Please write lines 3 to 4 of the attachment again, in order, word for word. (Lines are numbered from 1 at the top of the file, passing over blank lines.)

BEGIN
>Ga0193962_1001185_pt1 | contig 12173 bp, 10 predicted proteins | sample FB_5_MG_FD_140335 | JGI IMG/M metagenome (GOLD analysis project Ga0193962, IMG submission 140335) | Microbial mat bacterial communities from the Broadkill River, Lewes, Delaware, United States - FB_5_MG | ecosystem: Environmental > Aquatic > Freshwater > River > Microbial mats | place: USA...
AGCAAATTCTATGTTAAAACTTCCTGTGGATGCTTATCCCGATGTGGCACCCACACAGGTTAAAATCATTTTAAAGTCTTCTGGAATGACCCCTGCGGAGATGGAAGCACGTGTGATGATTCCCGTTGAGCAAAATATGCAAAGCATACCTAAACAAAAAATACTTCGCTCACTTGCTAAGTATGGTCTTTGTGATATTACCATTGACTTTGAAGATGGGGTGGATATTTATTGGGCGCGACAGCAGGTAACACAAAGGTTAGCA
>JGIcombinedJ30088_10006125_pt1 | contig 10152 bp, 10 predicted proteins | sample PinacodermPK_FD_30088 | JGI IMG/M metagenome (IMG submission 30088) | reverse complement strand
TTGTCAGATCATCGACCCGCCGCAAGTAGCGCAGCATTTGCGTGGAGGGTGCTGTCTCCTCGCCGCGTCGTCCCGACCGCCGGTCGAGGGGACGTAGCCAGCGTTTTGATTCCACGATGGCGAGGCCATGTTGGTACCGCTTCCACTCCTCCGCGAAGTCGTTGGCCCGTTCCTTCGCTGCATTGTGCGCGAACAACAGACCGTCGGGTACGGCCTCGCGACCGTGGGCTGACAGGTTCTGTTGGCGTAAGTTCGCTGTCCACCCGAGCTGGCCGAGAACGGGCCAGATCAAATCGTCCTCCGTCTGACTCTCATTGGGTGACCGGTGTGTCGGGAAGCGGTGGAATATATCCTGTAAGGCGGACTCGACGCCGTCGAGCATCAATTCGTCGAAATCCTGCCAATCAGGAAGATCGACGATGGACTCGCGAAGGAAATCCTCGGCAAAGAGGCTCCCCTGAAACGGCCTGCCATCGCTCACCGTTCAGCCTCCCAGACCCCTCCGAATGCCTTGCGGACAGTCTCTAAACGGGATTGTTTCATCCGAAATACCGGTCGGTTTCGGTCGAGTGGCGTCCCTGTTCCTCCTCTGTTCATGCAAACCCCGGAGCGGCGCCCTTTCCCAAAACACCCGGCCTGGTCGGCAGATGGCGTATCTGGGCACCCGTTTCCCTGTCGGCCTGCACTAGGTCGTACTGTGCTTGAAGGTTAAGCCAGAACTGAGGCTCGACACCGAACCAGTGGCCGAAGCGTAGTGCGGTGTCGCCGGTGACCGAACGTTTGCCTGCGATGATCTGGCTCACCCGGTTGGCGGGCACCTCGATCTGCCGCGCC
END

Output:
>JGIcombinedJ30088_10006125_pt1 | contig 10152 bp, 10 predicted proteins | sample PinacodermPK_FD_30088 | JGI IMG/M metagenome (IMG submission 30088) | reverse complement strand
TTGTCAGATCATCGACCCGCCGCAAGTAGCGCAGCATTTGCGTGGAGGGTGCTGTCTCCTCGCCGCGTCGTCCCGACCGCCGGTCGAGGGGACGTAGCCAGCGTTTTGATTCCACGATGGCGAGGCCATGTTGGTACCGCTTCCACTCCTCCGCGAAGTCGTTGGCCCGTTCCTTCGCTGCATTGTGCGCGAACAACAGACCGTCGGGTACGGCCTCGCGACCGTGGGCTGACAGGTTCTGTTGGCGTAAGTTCGCTGTCCACCCGAGCTGGCCGAGAACGGGCCAGATCAAATCGTCCTCCGTCTGACTCTCATTGGGTGACCGGTGTGTCGGGAAGCGGTGGAATATATCCTGTAAGGCGGACTCGACGCCGTCGAGCATCAATTCGTCGAAATCCTGCCAATCAGGAAGATCGACGATGGACTCGCGAAGGAAATCCTCGGCAAAGAGGCTCCCCTGAAACGGCCTGCCATCGCTCACCGTTCAGCCTCCCAGACCCCTCCGAATGCCTTGCGGACAGTCTCTAAACGGGATTGTTTCATCCGAAATACCGGTCGGTTTCGGTCGAGTGGCGTCCCTGTTCCTCCTCTGTTCATGCAAACCCCGGAGCGGCGCCCTTTCCCAAAACACCCGGCCTGGTCGGCAGATGGCGTATCTGGGCACCCGTTTCCCTGTCGGCCTGCACTAGGTCGTACTGTGCTTGAAGGTTAAGCCAGAACTGAGGCTCGACACCGAACCAGTGGCCGAAGCGTAGTGCGGTGTCGCCGGTGACCGAACGTTTGCCTGCGATGATCTGGCTCACCCGGTTGGCGGGCACCTCGATCTGCCGCGCC